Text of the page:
CORAL GABLES, Fla. – Sen. John Kerry (search) to debate organizers: Let's go light on the lights.
Advisers for the Democratic presidential candidate demanded Thursday that the lights signaling when a speaker's time has expired during debates with President Bush be removed from the lecterns because they are distracting. The commission hosting the debates refused.
Bush's campaign accused Kerry, known for favoring long sentences and statements, of trying to violate debate rules against windy answers.
An angry exchange between representatives of the Kerry campaign and the Commission on Presidential Debates (search) took place just hours before the candidates were to meet at the University of Miami for the first of three debates, according to several officials familiar with the meeting. Kerry's team threatened to remove the lights when they visit the debate site with the candidate later in the day.
"We'll do what we have to," Kerry strategist Tad Devine (search) said after his meeting with the commission. But he also suggested the dispute will pass once Kerry's team makes its point. "We'll beat them over the head a little bit, then we'll see what happens."
The commission's executive director, Janet Brown, did not return a call from the AP seeking comment.
It's not unusual for the campaigns to haggle over the smallest debate details, but not so close to the event.
The commission placed the lights on the lecterns in clear view of the television audience and those in the auditorium.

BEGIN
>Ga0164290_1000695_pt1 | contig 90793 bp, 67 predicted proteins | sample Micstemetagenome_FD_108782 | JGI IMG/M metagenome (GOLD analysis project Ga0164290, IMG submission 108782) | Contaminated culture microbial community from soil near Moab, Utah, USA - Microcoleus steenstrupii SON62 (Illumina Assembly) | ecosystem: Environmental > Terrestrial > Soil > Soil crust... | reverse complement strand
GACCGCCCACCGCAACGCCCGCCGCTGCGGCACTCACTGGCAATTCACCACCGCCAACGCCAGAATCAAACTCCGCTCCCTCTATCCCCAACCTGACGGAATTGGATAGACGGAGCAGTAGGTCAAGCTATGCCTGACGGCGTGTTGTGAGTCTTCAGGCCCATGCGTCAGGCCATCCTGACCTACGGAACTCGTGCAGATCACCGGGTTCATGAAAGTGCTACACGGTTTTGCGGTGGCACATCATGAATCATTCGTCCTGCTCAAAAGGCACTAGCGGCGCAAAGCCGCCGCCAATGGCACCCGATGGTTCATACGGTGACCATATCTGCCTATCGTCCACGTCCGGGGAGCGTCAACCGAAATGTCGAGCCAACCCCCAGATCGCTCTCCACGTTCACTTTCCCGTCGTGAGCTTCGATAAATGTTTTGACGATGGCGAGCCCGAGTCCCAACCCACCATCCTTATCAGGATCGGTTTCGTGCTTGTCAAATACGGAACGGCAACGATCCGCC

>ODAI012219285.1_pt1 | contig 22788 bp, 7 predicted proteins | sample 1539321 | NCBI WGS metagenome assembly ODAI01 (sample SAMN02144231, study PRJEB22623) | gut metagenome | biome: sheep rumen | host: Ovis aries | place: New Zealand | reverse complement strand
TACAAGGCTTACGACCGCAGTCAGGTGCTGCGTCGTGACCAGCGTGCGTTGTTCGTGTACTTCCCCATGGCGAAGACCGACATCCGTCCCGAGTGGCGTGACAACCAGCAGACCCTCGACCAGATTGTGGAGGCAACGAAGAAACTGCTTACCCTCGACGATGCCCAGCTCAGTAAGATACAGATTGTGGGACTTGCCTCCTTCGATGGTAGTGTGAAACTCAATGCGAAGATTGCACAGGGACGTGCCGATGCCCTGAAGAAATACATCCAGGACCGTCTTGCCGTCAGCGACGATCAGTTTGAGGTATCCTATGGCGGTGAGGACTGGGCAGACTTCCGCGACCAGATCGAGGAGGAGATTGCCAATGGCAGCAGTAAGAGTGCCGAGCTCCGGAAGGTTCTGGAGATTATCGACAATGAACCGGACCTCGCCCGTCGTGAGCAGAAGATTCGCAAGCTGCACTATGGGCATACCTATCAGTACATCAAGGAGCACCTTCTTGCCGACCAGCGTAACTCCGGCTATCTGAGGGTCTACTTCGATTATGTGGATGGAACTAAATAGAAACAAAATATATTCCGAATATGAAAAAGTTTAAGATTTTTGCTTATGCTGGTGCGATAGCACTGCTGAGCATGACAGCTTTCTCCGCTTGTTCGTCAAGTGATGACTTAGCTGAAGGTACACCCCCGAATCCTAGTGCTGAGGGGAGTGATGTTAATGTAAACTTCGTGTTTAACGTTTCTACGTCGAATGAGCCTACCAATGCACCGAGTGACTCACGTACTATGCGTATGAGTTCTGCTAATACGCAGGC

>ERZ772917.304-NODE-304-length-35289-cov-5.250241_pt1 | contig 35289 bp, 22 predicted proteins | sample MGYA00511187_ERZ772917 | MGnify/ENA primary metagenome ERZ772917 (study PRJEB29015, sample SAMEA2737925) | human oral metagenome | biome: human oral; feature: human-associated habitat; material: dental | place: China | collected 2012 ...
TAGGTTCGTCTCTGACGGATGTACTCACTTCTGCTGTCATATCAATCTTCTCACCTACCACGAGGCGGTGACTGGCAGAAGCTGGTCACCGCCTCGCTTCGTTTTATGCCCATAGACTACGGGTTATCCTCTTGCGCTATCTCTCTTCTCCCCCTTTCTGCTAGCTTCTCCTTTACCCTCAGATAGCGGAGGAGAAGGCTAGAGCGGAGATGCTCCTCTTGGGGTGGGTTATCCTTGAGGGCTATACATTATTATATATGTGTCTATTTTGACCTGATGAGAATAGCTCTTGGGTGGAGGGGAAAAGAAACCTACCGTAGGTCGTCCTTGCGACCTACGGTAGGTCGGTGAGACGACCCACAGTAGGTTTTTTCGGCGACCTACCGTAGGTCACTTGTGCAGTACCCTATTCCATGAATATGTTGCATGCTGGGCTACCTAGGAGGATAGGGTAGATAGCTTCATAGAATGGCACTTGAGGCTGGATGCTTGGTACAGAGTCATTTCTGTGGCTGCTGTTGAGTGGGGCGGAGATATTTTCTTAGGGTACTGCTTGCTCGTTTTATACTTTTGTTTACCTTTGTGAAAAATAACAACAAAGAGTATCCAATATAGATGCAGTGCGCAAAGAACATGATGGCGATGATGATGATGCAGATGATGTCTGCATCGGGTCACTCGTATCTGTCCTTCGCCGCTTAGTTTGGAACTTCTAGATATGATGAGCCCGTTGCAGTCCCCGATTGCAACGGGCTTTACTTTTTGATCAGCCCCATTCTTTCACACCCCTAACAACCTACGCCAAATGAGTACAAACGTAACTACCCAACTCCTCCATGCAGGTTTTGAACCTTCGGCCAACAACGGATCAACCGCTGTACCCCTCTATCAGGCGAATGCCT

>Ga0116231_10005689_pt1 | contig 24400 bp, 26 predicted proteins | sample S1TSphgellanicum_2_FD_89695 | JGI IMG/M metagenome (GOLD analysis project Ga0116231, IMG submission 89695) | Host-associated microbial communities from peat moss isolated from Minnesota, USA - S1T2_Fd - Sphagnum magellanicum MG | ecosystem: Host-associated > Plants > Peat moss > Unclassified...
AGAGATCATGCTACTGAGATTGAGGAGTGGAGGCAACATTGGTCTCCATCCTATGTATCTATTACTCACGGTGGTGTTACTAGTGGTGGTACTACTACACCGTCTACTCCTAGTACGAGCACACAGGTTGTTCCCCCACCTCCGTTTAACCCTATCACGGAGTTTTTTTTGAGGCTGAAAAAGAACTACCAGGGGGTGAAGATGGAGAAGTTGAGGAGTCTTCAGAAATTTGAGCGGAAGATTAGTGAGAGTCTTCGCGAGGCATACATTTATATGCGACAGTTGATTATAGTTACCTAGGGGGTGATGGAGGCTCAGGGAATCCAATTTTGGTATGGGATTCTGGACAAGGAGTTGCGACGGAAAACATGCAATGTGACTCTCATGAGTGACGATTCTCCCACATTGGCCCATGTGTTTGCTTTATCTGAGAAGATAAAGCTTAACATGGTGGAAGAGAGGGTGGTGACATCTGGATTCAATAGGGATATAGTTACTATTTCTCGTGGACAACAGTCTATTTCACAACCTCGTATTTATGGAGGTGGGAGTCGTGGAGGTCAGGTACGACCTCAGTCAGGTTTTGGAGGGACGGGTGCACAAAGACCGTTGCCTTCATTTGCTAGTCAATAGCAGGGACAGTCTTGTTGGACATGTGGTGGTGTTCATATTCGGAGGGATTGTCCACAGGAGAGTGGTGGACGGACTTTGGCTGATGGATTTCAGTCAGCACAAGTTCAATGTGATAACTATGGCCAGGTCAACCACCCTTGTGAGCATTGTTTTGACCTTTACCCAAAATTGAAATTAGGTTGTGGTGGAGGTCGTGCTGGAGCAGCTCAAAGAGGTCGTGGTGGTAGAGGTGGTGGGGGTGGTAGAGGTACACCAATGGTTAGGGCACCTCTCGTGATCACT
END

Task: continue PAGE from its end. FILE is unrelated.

An agreement between the Kerry and Bush campaigns required camera-mounted timing lights for each candidate "positioned in his line of sight." It also specified that timing lights "shall be placed such that they are visible to the debate audiences and television viewers."
Mark Wallace, deputy campaign manager for Bush, said Democrats sought the change "because they don't want the American people to know that Sen. Kerry can't follow the rules."
Kerry's team contended that the agreement doesn't specifically say where the lights should be placed, and it said putting them on the lecterns creates a distraction. Devine said the agreement includes a picture of the lectern that doesn't include the lights.
The Bush team pushed for the lights in negotiations with Kerry advisers. "The Bush teams wants to debate about things like this to distract from the real issues," Devine said.
The commission is a nonprofit and nonpartisan corporation that has sponsored all the presidential debates since 1988.